Is there a specific date we consider to be Mario's birthday? He was first introduced to gamers as Jumpman in the Donkey Kong arcade game, and then later he was given a brother named Luigi in the 1983 Mario Bros. arcade game, complete with turtles and fireballs. The character was coming into focus, but he didn't make his most lasting mark until the release of Super Mario Bros. in Japan.
That happened in 1985, 25 years ago today. Mario is one of the rare gaming icons that hasn't seen a long-term drop in the quality of games featuring his likeness, and those games continue to be the most popular releases on their respective platforms. A bad Mario game is almost always better than the best game by many other developers.
Mario was created from his limitations. He has a hat because it was nearly impossible to show hair in the early eighties. He was given a mustache, and then made Italian on a whim. He wears brightly colored clothing so he is easy to pick out from the background. These idiosyncrasies defined the character and made him who he is; we can't picture him any other way. He has been drawn and redrawn, reimagined and updated, but the core look has barely changed. Mario is instantly recognizable, no matter what game he appears in.
He has since become a master of all trades: a golfer, a soccer player, a baseball star, an adventurer, a teacher, a doctor, a pinball master... there is very little he can't do. It's rare that a Nintendo system launches without at least one Mario title ready for launch, and Mario helped to usher in the era of mainstream 3D games in Mario 64, a masterpiece of platforming. If you've never played a video game, you still know who he is. If you have gaming consoles in your home, odds are at least one of them is made by Nintendo and features a Mario game.
This all had to begin somewhere.
Super Mario Bros.
It's hard to believe that Super Mario Bros. is 25 years old, or that platforming games existed before Mario came along to set the tone for everything that follows. Extra lives, power-ups, hidden areas, swimming levels, blocks that created the level but could also be destroyed... you can find many of these things in games released before Super Mario Bros. in much the same way that guitars and drums were played long before the Beatles came along.
Super Mario Bros. brought all these different ideas together in a way that sang, and those ideas spread to a huge number of gamers due to the game's inclusion with the NES hardware sold in stores. You bought the NES, you played Super Mario Bros. And if you played Super Mario Bros., you most likely fell in love with it.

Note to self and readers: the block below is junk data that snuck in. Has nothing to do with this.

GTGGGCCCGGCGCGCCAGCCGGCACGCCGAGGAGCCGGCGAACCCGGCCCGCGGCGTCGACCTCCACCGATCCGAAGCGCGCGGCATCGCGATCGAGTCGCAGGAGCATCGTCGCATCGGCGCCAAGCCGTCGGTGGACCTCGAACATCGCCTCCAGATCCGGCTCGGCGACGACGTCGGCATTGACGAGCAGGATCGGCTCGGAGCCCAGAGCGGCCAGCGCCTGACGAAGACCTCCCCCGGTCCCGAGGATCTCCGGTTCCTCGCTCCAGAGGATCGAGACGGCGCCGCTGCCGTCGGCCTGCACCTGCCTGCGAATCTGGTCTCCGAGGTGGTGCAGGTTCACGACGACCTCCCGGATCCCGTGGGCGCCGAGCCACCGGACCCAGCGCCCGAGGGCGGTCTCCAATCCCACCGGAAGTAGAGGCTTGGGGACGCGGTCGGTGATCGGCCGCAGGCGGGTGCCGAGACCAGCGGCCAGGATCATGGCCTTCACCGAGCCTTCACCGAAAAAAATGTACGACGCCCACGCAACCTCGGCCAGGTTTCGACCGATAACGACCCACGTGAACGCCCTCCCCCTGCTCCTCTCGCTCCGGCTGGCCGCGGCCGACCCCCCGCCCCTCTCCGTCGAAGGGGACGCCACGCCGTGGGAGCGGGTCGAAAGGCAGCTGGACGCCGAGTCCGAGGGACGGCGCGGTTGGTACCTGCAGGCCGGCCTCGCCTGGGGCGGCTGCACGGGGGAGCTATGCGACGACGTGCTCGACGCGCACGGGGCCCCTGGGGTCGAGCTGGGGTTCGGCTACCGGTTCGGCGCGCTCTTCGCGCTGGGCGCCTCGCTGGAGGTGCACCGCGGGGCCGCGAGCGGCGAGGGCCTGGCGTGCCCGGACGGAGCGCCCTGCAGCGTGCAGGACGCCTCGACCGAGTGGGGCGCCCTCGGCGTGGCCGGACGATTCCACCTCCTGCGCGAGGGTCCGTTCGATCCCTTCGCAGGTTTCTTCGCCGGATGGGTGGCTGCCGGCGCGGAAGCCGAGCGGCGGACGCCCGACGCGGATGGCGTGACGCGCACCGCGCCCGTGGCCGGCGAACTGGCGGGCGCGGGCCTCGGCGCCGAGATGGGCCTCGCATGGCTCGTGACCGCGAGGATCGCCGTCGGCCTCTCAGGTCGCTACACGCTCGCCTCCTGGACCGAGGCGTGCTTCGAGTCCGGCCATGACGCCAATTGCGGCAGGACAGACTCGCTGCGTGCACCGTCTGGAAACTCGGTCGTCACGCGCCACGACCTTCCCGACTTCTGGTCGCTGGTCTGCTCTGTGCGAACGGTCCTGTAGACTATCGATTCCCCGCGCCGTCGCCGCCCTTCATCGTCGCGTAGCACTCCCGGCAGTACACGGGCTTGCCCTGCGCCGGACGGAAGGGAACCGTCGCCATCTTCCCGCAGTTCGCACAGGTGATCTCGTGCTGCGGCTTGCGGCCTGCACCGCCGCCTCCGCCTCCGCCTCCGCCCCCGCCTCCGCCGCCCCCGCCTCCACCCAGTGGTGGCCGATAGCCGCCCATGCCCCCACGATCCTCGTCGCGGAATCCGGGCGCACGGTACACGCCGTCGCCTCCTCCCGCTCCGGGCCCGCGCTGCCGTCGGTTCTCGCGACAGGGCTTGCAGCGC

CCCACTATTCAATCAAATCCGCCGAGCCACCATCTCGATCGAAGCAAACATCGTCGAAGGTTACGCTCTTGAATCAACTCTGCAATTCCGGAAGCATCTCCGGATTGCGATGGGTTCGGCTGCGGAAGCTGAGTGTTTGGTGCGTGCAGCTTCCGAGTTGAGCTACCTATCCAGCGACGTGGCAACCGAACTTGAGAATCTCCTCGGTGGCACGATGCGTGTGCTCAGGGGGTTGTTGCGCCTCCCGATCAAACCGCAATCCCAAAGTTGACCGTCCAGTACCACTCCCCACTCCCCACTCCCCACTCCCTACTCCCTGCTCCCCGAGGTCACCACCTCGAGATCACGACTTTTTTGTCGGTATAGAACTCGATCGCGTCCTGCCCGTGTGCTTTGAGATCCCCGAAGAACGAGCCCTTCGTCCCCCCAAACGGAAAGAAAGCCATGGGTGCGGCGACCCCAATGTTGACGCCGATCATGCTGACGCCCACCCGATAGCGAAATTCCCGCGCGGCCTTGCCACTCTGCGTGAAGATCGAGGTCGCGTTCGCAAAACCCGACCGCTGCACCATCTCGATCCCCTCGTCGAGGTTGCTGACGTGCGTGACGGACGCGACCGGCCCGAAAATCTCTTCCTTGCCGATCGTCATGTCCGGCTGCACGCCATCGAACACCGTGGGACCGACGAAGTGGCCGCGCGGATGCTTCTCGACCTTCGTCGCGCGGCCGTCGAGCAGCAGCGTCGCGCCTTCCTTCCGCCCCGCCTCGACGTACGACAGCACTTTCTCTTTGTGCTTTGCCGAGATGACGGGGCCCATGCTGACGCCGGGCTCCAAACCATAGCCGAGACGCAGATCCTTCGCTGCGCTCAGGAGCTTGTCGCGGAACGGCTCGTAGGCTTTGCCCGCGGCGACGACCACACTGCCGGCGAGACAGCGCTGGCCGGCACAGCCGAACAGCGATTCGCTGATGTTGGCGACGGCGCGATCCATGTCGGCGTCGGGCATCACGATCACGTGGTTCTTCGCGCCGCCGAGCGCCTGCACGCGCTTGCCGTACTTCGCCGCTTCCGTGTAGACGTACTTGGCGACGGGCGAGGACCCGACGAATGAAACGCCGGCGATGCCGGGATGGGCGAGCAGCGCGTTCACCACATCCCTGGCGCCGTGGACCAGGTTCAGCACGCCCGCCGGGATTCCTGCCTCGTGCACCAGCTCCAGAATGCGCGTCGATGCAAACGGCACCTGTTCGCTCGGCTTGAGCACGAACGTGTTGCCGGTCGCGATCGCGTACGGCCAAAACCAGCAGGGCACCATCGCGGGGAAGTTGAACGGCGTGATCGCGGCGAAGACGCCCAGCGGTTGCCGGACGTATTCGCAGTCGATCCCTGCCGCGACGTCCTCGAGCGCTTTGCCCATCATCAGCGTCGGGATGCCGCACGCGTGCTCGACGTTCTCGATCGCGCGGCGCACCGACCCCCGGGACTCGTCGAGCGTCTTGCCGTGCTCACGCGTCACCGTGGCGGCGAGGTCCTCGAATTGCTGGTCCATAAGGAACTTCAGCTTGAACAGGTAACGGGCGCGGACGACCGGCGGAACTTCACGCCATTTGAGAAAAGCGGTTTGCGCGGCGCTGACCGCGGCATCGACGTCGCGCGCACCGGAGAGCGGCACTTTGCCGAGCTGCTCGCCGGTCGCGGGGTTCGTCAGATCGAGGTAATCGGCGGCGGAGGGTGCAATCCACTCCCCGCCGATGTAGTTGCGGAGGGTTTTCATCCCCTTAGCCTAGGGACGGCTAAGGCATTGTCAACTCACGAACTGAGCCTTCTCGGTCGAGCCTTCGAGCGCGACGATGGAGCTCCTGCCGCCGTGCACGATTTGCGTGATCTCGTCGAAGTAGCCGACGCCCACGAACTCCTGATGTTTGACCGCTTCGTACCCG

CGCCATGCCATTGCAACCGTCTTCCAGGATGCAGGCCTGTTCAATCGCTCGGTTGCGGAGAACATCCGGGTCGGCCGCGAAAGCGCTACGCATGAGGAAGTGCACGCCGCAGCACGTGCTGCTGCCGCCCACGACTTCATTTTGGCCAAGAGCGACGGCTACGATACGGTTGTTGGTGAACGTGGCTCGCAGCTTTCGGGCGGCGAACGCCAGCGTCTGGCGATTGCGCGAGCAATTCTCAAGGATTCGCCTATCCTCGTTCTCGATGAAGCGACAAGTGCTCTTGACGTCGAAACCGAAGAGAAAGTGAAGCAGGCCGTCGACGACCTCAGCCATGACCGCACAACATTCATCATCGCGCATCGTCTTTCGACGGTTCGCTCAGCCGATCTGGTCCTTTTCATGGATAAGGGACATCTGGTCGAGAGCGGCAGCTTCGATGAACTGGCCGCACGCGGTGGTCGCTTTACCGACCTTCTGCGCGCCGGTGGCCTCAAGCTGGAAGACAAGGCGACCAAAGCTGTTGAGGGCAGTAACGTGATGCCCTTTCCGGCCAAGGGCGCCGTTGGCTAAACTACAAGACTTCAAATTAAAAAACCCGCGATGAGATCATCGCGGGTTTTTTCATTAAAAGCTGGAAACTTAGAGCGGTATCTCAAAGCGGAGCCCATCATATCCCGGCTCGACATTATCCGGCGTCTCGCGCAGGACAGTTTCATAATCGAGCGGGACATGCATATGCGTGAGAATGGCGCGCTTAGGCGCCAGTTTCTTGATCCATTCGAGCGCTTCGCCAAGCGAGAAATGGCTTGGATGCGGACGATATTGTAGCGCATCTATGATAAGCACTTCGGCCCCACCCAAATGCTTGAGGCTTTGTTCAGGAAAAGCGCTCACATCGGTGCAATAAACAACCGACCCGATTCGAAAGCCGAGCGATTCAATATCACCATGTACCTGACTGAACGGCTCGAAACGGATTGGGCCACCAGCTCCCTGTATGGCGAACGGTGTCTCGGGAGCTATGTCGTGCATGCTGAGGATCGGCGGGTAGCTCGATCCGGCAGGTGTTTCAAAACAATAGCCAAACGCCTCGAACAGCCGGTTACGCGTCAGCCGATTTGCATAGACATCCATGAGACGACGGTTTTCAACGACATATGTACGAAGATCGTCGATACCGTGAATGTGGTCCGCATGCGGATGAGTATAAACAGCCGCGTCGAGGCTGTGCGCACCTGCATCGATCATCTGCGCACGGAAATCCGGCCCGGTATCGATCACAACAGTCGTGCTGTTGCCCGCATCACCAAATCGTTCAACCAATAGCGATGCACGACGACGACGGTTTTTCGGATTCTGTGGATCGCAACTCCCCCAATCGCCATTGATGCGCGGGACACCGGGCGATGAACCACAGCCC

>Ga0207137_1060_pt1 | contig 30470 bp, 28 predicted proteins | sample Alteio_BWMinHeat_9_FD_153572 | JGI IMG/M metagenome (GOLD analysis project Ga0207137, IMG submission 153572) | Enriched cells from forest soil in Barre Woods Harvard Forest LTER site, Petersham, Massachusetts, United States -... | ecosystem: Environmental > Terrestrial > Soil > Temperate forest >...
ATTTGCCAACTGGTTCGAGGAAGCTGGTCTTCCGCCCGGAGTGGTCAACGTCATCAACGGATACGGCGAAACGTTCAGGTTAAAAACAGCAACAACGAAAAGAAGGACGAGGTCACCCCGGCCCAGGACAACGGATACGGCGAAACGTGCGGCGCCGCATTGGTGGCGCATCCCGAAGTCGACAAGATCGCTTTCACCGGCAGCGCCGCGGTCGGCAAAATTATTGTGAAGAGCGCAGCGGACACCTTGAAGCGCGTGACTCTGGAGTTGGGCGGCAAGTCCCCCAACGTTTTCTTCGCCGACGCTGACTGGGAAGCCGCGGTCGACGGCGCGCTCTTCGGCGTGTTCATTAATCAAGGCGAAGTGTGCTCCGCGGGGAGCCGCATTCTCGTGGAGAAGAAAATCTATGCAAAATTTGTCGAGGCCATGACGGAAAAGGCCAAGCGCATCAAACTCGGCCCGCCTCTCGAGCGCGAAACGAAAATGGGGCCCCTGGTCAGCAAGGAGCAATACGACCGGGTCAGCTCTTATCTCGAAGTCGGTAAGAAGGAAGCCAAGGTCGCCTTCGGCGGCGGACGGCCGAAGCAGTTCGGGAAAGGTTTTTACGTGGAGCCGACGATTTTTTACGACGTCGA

Shigeru Miyamoto knew how to put a game together, and even as he was creating the genre's conventions he was playing with them by giving players areas where they could break free from the game's confines, moving above the play area to escape the standard levels. You could skip sections if you knew how to find the warp pipes. If you jumped on multiple enemies before touching the ground again you gained more points, and ultimately extra lives. Games were expensive, even then, and players beat Super Mario Bros. the standard way and then began to ferret out all the secrets and truly master the game.
These little touches may not seem like much now, but Mario was oddly replayable for the time, and featured some tricky jumps and memorable level designs. Even when the game was first released it was clear the music was something special—quick, hum at least two songs from the game. They'll be stuck in your head for days.
Super Mario Bros. was gaming's equivalent of "Smells Like Teen Spirit," a piece of art that seemed to come from nowhere and completely reconfigured our expectations for whatever would come next. We're still dealing with the repercussions of Super Mario Bros. a quarter of a century later. I can still feel the cold, hard floor of the basement where I first sat and played the game, and I knew then that I needed the NES hardware to fully explore the game. It was the first time I became lost in another world, and I'm not alone in that regard. This is a game that helped to define a gaming generation.
Super Mario Bros. is 25 years old, and the 2D sequels in New Super Mario Bros. on both the Wii and DS continue to sell in large numbers at retail, further proving how strong the gameplay concepts are, both then and now. We raise our glasses to you, Mario. Here's to another 25 years.
Source: ars technica